SAN BENITO — Four years after its purchase, the Stonewall Jackson Hotel stands boarded up, the San Benito Housing Authority’s most historic property.
More than a year after the Housing Authority took the building off the market, a “for sale” sign still juts from the old marquee at the corner of Stenger and Reagan streets.
“If someone would want to entertain an offer, I’m sure it would be considered,” David Cortez, the agency’s interim executive director, said Friday.
But the agency’s board of directors is considering other plans for the three-story building, which has been closed since 2012.
“We’re trying to see if we can restore that facility,” board Chairman Fred Garza said. “We know it’s very costly.”
Garza said the board is discussing with developers a plan to apply for federal tax credits to help fund the building’s renovation.
As part of the project, the building’s second and third floors would house elderly residents or veterans while its ground floor would house commercial offices, Cortez said.
“We’re trying to make it something feasible for the community to utilize,” Garza said.
Garza said another option includes working with the Federal Emergency Management Agency to use the building as a storm shelter.
“It is one of the most soundly built structures,” Garza said, referring to buildings in the area.
Today, the Stonewall Jackson stands as a monument to the city’s heyday as northern Cameron County’s commercial centerpoint.
Built in 1927, the grand hotel served as the center of society in the town that became an agricultural hub.
Now, the housing authority’s board is discussing options after the agency tried to sell the building.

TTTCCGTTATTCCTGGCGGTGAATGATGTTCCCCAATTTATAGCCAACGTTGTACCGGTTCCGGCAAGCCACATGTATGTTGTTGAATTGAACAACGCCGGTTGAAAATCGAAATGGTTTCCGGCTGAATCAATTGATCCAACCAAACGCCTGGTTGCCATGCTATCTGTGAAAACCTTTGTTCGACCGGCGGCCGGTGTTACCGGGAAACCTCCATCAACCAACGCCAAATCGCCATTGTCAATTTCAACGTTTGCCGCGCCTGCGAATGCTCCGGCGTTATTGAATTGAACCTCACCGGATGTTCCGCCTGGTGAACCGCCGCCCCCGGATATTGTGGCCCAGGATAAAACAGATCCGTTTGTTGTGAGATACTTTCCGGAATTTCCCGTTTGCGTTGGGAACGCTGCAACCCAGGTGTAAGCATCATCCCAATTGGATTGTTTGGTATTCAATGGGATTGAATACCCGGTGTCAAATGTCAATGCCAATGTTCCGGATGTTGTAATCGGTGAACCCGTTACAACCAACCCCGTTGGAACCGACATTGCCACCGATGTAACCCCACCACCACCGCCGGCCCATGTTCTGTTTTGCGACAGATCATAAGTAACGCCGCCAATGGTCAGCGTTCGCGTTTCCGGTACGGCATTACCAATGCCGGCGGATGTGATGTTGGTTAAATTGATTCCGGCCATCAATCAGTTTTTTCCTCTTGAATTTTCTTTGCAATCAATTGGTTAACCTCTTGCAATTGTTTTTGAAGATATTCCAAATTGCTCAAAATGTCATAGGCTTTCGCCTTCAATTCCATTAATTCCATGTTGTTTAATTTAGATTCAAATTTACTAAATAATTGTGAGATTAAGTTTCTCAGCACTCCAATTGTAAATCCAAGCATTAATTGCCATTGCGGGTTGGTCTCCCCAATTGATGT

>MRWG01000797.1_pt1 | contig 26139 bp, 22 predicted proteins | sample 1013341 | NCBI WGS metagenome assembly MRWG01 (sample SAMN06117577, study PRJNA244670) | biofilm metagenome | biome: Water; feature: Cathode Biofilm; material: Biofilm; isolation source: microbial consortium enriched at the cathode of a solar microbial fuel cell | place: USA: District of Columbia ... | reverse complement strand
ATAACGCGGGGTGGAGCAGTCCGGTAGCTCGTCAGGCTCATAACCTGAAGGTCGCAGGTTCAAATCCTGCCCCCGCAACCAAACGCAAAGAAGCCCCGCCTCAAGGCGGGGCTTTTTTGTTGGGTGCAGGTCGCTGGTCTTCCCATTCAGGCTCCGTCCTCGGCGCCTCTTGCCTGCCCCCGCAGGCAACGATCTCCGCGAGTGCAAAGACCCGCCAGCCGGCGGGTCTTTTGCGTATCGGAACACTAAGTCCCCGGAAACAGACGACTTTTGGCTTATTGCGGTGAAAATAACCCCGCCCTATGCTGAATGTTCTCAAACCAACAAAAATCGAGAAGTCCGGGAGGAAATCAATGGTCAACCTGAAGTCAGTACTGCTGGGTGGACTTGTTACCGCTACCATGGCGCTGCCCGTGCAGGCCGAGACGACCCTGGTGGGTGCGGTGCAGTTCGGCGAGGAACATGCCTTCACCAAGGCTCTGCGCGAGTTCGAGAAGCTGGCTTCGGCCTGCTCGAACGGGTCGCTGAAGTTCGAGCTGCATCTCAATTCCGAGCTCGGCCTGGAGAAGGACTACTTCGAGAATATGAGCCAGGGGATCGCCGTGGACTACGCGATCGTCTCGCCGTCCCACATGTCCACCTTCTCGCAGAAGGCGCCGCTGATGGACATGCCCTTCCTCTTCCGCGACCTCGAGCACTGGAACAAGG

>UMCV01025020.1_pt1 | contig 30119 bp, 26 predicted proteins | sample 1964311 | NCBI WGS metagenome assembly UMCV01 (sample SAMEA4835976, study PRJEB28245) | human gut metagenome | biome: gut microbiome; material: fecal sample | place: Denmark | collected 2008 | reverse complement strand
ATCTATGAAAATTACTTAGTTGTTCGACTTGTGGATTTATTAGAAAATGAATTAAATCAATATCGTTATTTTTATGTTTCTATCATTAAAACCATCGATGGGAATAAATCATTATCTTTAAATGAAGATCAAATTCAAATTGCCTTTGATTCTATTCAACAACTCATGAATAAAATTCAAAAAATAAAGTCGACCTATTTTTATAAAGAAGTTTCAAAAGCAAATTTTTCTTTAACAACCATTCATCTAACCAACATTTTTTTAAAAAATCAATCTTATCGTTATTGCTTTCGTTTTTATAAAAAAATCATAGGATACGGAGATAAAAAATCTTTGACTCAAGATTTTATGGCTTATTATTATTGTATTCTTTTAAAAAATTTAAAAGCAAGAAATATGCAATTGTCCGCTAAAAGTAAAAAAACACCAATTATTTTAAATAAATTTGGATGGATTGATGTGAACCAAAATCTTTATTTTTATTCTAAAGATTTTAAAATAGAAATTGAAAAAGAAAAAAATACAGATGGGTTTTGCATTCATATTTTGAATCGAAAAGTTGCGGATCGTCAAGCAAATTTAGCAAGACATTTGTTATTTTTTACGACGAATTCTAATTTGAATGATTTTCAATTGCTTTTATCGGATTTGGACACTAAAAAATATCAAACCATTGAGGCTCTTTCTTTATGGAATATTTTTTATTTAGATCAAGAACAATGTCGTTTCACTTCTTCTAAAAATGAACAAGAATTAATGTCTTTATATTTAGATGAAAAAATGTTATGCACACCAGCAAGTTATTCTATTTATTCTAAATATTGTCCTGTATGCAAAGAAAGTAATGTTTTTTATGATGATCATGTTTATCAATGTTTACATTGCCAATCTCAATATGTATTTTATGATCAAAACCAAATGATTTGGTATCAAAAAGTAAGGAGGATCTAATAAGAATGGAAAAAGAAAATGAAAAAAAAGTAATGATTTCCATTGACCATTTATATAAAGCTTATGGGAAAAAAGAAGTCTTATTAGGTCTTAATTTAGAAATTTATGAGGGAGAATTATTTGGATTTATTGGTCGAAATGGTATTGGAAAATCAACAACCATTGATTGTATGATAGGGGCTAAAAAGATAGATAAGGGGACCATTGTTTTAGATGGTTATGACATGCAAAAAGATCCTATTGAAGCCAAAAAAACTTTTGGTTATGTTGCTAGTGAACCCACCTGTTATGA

Around mid 2015, the agency put the building on the market, said Cortez, who took over as the agency’s interim director last November following a two-year series of directors and interim directors.
What’s with the sign?
The listing expired around March 2016, after the building failed to draw a buyer.
More than year later, the for-sale sign remains — even though it incorrectly lists realtor Toni Crane’s phone number.
Cortez said broker Merced Perez Treviño is responsible for the sign’s removal.
Meanwhile, Perez Treviño said she has been requesting the company that installed the sign to remove it.
But the company has been slow to do the job because the work would require a crane to remove the sign, Perez Treviño said.
How we got here
Since the Housing Authority purchased the building, officials have discussed its future.
In 2013, then-Executive Director Arnold Padilla led the agency’s former board to spend $220,000 to buy the building.
At the time, the architectural firm Megamorphosis Design estimated it would cost at least $2 million to renovate the building’s first floor and replace windows throughout the building.
Meanwhile, the entire building’s renovation would cost about $3.4 million.
Padilla’s preliminary plans called for developing commercial office space on the building’s first floor, while he also considered moving the agency’s offices there.
As part of his plan, the agency’s public facilities corporation would work to raise money from within the community to fund the building’s renovation.
In October 2014, Padilla resigned from the agency to take a job as executive director of the McAllen Housing Authority.
Since then, the agency has undergone changes, with a new board of directors overseeing a series of directors and interim directors.
For decades, the Stonewall Jackson Hotel served as a plush social hub before falling into decay.
According to public records, Omar Cuevas and Esmeralda Nelson bought the building in 2009 for $126,491 from Patricia T. Brown, assuming payments on an initial $175,000 note payable to Sandra Rae Nelson and Bob Nelson, who operated the hotel for about 20 years.
Cuevas said he had planned to renovate the building that continued to house tenants.
But he shut down the hotel in October before pleading no contest to city building code violations for which he faced $12,500 in fines.
1927 > Construction completed
2012 > Closed after city citations
2013 > Purchased by the San Benito Housing Authority
* Apply for tax credits to renovate for elderly or veterans housing
* Work with FEMA to use as storm shelter